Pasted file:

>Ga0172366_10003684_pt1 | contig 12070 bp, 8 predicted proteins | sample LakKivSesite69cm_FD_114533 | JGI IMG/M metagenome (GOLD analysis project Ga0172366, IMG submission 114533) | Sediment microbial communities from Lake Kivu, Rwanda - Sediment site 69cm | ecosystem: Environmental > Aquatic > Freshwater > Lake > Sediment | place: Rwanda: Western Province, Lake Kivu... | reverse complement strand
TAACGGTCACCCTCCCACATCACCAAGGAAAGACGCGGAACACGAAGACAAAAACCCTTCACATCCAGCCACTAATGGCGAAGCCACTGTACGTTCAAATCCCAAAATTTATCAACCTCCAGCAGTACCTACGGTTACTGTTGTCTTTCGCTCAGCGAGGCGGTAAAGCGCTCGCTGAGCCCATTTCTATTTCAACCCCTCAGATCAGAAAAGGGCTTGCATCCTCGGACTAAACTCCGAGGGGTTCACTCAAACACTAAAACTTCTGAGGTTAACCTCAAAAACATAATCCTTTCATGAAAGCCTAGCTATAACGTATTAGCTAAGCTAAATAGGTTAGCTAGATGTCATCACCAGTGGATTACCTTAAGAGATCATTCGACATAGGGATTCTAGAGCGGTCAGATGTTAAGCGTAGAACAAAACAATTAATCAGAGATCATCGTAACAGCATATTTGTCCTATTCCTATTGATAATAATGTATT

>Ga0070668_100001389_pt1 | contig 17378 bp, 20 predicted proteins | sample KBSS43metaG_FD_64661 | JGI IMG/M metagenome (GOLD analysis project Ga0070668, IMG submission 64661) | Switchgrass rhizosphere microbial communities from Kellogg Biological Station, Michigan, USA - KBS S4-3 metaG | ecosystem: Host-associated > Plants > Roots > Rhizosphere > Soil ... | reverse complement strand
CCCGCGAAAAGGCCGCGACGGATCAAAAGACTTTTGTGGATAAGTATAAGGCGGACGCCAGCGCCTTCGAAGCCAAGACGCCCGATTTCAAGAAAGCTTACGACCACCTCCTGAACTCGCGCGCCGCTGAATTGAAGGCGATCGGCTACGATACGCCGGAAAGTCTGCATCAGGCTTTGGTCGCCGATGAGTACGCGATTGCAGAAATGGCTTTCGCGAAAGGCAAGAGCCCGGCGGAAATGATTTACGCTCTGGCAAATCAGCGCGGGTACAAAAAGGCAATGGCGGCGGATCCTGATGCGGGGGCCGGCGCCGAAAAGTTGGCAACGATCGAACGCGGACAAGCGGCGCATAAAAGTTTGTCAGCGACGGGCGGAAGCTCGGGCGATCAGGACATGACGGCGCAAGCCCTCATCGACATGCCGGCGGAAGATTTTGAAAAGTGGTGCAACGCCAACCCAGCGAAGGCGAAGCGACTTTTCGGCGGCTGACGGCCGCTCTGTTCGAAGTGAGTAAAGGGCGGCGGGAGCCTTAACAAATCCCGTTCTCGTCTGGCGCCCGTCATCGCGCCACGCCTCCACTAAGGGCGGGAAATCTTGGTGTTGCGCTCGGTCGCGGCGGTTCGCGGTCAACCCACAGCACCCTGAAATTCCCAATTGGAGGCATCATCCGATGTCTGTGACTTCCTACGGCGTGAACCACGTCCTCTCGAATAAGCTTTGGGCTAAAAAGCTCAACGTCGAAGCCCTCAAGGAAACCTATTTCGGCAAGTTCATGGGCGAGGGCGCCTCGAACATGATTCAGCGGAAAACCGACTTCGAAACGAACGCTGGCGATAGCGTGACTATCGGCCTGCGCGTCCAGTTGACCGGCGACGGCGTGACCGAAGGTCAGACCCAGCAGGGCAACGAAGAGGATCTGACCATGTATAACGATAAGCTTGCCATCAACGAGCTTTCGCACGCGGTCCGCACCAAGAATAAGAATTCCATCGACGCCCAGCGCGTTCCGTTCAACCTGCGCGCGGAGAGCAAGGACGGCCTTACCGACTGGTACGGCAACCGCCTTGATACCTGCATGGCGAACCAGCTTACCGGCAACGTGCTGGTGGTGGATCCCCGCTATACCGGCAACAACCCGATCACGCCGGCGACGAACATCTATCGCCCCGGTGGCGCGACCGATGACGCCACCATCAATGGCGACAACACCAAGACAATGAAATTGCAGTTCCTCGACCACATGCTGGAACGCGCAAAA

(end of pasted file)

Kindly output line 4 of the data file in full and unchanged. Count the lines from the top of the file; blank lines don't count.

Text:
CCCGCGAAAAGGCCGCGACGGATCAAAAGACTTTTGTGGATAAGTATAAGGCGGACGCCAGCGCCTTCGAAGCCAAGACGCCCGATTTCAAGAAAGCTTACGACCACCTCCTGAACTCGCGCGCCGCTGAATTGAAGGCGATCGGCTACGATACGCCGGAAAGTCTGCATCAGGCTTTGGTCGCCGATGAGTACGCGATTGCAGAAATGGCTTTCGCGAAAGGCAAGAGCCCGGCGGAAATGATTTACGCTCTGGCAAATCAGCGCGGGTACAAAAAGGCAATGGCGGCGGATCCTGATGCGGGGGCCGGCGCCGAAAAGTTGGCAACGATCGAACGCGGACAAGCGGCGCATAAAAGTTTGTCAGCGACGGGCGGAAGCTCGGGCGATCAGGACATGACGGCGCAAGCCCTCATCGACATGCCGGCGGAAGATTTTGAAAAGTGGTGCAACGCCAACCCAGCGAAGGCGAAGCGACTTTTCGGCGGCTGACGGCCGCTCTGTTCGAAGTGAGTAAAGGGCGGCGGGAGCCTTAACAAATCCCGTTCTCGTCTGGCGCCCGTCATCGCGCCACGCCTCCACTAAGGGCGGGAAATCTTGGTGTTGCGCTCGGTCGCGGCGGTTCGCGGTCAACCCACAGCACCCTGAAATTCCCAATTGGAGGCATCATCCGATGTCTGTGACTTCCTACGGCGTGAACCACGTCCTCTCGAATAAGCTTTGGGCTAAAAAGCTCAACGTCGAAGCCCTCAAGGAAACCTATTTCGGCAAGTTCATGGGCGAGGGCGCCTCGAACATGATTCAGCGGAAAACCGACTTCGAAACGAACGCTGGCGATAGCGTGACTATCGGCCTGCGCGTCCAGTTGACCGGCGACGGCGTGACCGAAGGTCAGACCCAGCAGGGCAACGAAGAGGATCTGACCATGTATAACGATAAGCTTGCCATCAACGAGCTTTCGCACGCGGTCCGCACCAAGAATAAGAATTCCATCGACGCCCAGCGCGTTCCGTTCAACCTGCGCGCGGAGAGCAAGGACGGCCTTACCGACTGGTACGGCAACCGCCTTGATACCTGCATGGCGAACCAGCTTACCGGCAACGTGCTGGTGGTGGATCCCCGCTATACCGGCAACAACCCGATCACGCCGGCGACGAACATCTATCGCCCCGGTGGCGCGACCGATGACGCCACCATCAATGGCGACAACACCAAGACAATGAAATTGCAGTTCCTCGACCACATGCTGGAACGCGCAAAA